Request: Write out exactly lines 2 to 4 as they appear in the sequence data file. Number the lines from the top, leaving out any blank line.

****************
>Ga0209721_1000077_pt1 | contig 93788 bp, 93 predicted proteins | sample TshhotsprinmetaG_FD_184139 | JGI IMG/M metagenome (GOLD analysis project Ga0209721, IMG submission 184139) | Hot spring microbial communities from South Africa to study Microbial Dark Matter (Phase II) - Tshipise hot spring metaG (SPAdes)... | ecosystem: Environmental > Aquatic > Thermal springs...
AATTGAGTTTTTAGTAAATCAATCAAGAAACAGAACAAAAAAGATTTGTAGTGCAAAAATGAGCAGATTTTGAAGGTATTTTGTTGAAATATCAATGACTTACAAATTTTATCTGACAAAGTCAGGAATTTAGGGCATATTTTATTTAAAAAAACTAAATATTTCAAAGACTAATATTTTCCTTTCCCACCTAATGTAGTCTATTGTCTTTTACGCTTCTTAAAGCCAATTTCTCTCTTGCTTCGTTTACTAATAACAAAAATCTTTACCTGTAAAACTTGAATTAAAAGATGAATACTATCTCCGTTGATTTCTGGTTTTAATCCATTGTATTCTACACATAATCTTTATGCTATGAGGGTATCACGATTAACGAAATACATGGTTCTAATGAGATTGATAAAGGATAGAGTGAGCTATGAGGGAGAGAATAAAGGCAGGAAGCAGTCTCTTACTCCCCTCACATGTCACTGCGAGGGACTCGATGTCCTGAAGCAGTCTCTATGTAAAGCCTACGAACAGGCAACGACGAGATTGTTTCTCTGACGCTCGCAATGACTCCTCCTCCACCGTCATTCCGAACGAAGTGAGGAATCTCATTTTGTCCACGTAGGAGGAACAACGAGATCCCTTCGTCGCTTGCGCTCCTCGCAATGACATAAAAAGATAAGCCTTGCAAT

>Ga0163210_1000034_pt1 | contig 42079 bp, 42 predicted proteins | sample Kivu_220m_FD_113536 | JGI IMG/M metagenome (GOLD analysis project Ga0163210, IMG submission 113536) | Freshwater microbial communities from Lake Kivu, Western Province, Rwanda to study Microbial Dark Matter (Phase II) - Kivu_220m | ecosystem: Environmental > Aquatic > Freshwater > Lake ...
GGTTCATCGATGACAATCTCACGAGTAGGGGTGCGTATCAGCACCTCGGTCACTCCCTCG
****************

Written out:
AATTGAGTTTTTAGTAAATCAATCAAGAAACAGAACAAAAAAGATTTGTAGTGCAAAAATGAGCAGATTTTGAAGGTATTTTGTTGAAATATCAATGACTTACAAATTTTATCTGACAAAGTCAGGAATTTAGGGCATATTTTATTTAAAAAAACTAAATATTTCAAAGACTAATATTTTCCTTTCCCACCTAATGTAGTCTATTGTCTTTTACGCTTCTTAAAGCCAATTTCTCTCTTGCTTCGTTTACTAATAACAAAAATCTTTACCTGTAAAACTTGAATTAAAAGATGAATACTATCTCCGTTGATTTCTGGTTTTAATCCATTGTATTCTACACATAATCTTTATGCTATGAGGGTATCACGATTAACGAAATACATGGTTCTAATGAGATTGATAAAGGATAGAGTGAGCTATGAGGGAGAGAATAAAGGCAGGAAGCAGTCTCTTACTCCCCTCACATGTCACTGCGAGGGACTCGATGTCCTGAAGCAGTCTCTATGTAAAGCCTACGAACAGGCAACGACGAGATTGTTTCTCTGACGCTCGCAATGACTCCTCCTCCACCGTCATTCCGAACGAAGTGAGGAATCTCATTTTGTCCACGTAGGAGGAACAACGAGATCCCTTCGTCGCTTGCGCTCCTCGCAATGACATAAAAAGATAAGCCTTGCAAT

>Ga0163210_1000034_pt1 | contig 42079 bp, 42 predicted proteins | sample Kivu_220m_FD_113536 | JGI IMG/M metagenome (GOLD analysis project Ga0163210, IMG submission 113536) | Freshwater microbial communities from Lake Kivu, Western Province, Rwanda to study Microbial Dark Matter (Phase II) - Kivu_220m | ecosystem: Environmental > Aquatic > Freshwater > Lake ...
GGTTCATCGATGACAATCTCACGAGTAGGGGTGCGTATCAGCACCTCGGTCACTCCCTCG